What result is in the mind of a millionaire who buys an ordinary window, one he or she is assured may be the window the man who may have shot JFK may have shot from?

At best, it connects the owner to the event. This happened here, and now I own it. The new owner can insert him or herself in history (even if historians do not). But this sensation is entirely external. It has nothing to do with the object itself. The credit card issued to Steve McQueen that he never signed, sold at auction for $8,500, is just like any other Mastercard issued by Wells Fargo at the time. Except for the name stamped on it. Value is made up of two things here: first, what we all agree upon, and second, what any given person will pay at any given time. Consensus is a much better measure than the caprices of rich folk.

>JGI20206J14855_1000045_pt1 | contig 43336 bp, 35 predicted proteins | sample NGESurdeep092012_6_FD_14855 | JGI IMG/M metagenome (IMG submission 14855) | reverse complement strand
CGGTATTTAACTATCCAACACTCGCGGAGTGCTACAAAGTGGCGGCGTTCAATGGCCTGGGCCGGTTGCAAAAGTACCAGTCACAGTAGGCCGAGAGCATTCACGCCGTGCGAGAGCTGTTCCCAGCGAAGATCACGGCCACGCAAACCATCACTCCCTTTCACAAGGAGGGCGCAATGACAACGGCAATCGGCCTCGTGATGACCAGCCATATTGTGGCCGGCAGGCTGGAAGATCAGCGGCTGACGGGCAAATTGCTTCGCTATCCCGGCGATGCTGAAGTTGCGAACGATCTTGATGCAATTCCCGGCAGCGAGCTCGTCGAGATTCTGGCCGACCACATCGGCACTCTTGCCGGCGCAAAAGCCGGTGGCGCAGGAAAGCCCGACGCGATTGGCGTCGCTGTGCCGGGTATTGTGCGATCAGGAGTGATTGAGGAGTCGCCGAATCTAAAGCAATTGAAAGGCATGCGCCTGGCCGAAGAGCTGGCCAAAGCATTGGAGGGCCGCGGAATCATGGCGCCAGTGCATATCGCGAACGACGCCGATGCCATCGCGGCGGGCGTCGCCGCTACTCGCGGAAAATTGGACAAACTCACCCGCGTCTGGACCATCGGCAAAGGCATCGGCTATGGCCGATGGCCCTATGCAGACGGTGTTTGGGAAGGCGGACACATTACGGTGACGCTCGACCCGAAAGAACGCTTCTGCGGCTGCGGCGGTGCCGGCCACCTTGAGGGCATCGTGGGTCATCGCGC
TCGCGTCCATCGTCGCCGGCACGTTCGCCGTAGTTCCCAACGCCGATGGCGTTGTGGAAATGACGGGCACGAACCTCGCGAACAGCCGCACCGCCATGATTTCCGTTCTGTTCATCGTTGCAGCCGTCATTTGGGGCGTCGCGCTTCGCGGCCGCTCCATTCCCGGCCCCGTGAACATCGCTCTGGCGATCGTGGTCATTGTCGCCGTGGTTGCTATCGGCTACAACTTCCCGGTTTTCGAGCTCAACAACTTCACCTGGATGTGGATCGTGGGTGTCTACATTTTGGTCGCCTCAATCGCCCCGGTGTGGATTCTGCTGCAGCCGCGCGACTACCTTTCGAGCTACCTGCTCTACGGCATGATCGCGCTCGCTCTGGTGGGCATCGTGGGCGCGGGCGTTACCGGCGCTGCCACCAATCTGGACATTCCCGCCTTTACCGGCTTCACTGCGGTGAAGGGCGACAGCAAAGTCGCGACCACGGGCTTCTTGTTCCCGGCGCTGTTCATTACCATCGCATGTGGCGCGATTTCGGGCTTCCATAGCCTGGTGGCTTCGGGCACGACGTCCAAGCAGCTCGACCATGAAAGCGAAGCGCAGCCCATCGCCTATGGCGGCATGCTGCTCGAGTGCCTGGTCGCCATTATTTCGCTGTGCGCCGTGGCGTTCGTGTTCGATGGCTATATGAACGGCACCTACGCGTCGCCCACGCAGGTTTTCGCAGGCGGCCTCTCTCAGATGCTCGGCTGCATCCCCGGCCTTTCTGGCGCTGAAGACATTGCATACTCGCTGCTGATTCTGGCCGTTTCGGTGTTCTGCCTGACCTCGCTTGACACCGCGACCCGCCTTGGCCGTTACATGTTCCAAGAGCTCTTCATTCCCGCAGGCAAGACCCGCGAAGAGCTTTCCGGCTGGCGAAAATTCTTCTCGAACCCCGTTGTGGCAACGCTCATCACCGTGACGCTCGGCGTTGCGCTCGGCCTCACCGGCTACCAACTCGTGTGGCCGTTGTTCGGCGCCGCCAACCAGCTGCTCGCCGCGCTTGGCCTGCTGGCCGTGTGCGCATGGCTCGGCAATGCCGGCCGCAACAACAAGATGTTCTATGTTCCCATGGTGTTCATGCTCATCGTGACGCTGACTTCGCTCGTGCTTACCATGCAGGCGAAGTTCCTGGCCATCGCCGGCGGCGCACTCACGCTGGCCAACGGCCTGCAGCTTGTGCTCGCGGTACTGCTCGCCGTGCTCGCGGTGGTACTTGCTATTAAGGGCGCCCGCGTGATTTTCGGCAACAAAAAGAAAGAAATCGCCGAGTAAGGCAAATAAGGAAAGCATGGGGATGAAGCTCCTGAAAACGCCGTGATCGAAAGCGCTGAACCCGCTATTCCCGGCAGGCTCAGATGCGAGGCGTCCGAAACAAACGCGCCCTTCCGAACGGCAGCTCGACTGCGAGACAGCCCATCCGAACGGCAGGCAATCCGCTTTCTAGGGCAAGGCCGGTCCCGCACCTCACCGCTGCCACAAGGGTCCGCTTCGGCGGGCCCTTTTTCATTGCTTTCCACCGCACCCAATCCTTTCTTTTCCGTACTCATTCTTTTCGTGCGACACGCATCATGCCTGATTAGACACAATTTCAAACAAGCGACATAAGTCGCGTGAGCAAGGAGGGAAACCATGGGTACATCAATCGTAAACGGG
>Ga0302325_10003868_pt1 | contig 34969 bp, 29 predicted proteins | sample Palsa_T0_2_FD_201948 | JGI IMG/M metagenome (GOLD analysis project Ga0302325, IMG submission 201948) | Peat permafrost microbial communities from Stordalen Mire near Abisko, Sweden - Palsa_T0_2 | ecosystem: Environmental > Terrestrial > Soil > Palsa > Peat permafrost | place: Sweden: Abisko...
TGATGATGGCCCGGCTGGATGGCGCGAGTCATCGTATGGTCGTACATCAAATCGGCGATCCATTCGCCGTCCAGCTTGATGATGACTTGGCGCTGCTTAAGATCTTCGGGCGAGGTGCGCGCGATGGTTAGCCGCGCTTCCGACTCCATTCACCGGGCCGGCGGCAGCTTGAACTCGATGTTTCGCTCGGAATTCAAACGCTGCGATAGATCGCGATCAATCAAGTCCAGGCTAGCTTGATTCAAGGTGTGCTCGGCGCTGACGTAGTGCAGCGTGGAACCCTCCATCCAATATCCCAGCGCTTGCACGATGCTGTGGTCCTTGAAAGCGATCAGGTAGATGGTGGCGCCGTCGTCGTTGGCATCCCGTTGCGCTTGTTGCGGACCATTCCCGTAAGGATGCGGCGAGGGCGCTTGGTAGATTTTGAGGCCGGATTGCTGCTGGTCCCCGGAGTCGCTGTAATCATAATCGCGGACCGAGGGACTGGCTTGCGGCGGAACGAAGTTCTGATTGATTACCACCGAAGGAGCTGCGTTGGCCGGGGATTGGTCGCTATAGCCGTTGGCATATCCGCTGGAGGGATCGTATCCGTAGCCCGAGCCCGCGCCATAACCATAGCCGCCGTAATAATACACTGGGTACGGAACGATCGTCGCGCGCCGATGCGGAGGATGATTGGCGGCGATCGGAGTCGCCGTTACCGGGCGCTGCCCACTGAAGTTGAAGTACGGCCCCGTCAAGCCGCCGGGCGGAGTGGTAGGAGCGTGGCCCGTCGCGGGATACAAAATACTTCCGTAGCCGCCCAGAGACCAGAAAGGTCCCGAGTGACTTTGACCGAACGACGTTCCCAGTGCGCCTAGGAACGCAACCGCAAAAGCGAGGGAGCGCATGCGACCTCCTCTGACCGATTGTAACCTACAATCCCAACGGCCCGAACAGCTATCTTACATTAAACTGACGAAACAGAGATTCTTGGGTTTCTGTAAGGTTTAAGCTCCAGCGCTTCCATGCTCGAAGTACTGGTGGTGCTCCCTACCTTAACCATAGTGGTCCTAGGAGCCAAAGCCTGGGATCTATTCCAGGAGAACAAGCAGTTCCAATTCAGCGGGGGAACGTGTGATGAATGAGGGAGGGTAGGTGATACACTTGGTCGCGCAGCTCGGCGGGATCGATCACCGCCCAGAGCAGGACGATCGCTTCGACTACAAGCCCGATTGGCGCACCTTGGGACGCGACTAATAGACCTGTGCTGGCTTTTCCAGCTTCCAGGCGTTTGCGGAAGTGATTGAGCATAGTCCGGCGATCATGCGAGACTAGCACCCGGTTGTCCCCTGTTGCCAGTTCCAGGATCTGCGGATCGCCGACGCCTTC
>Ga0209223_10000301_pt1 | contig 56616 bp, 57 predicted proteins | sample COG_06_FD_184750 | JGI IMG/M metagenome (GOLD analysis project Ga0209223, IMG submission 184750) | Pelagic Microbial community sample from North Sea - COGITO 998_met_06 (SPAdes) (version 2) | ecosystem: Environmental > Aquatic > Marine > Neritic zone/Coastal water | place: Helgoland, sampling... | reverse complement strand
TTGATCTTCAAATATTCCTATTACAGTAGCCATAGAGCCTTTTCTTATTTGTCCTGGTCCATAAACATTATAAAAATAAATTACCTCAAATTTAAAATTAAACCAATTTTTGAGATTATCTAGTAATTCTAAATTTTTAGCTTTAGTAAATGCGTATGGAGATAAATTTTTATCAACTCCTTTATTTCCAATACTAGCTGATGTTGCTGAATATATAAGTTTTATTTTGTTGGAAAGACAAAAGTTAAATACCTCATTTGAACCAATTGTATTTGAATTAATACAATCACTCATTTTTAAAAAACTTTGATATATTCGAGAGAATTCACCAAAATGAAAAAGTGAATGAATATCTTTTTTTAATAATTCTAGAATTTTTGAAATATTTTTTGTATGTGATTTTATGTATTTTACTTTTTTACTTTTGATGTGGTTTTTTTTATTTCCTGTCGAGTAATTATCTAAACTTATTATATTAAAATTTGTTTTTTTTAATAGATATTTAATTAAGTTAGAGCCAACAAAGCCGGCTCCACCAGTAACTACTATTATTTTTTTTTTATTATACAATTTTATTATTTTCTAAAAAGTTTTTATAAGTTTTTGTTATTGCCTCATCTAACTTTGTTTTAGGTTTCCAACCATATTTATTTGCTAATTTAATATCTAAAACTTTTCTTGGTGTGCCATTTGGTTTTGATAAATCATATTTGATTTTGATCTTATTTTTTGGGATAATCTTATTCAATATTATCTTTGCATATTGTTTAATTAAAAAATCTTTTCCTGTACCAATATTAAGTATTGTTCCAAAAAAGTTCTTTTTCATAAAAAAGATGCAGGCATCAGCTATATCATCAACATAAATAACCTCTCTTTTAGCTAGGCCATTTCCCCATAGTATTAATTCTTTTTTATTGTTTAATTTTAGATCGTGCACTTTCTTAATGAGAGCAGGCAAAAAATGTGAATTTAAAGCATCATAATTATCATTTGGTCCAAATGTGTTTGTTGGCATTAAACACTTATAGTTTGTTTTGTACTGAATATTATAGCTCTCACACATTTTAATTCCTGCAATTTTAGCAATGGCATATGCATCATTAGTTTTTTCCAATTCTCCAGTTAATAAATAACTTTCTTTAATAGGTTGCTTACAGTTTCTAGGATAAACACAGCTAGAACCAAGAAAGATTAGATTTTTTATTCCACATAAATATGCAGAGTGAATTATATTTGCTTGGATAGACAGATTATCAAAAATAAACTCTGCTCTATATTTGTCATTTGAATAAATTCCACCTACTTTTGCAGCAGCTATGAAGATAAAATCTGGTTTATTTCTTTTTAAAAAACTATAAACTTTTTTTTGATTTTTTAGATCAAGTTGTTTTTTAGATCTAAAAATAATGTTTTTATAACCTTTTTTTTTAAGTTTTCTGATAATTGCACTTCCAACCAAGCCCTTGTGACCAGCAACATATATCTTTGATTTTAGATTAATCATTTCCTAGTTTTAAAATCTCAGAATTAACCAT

I call this ephemera, a word that means "objects of short-term relevance." Its value is in its association with a person or an event, not in its unique construction or physical characteristics.

Real art has a different effect. I never thought much of Vermeer's much-praised seventeenth-century painting "The Girl With the Pearl Earring" -- until I saw the real thing. It's at the Mauritshuis Dutch Royal Picture Gallery in the Hague, and although it's small, it's a stunningly beautiful painting -- much more captivating than in any reproduction. I was converted. Isn't this the we chase when we look for the "real thing"?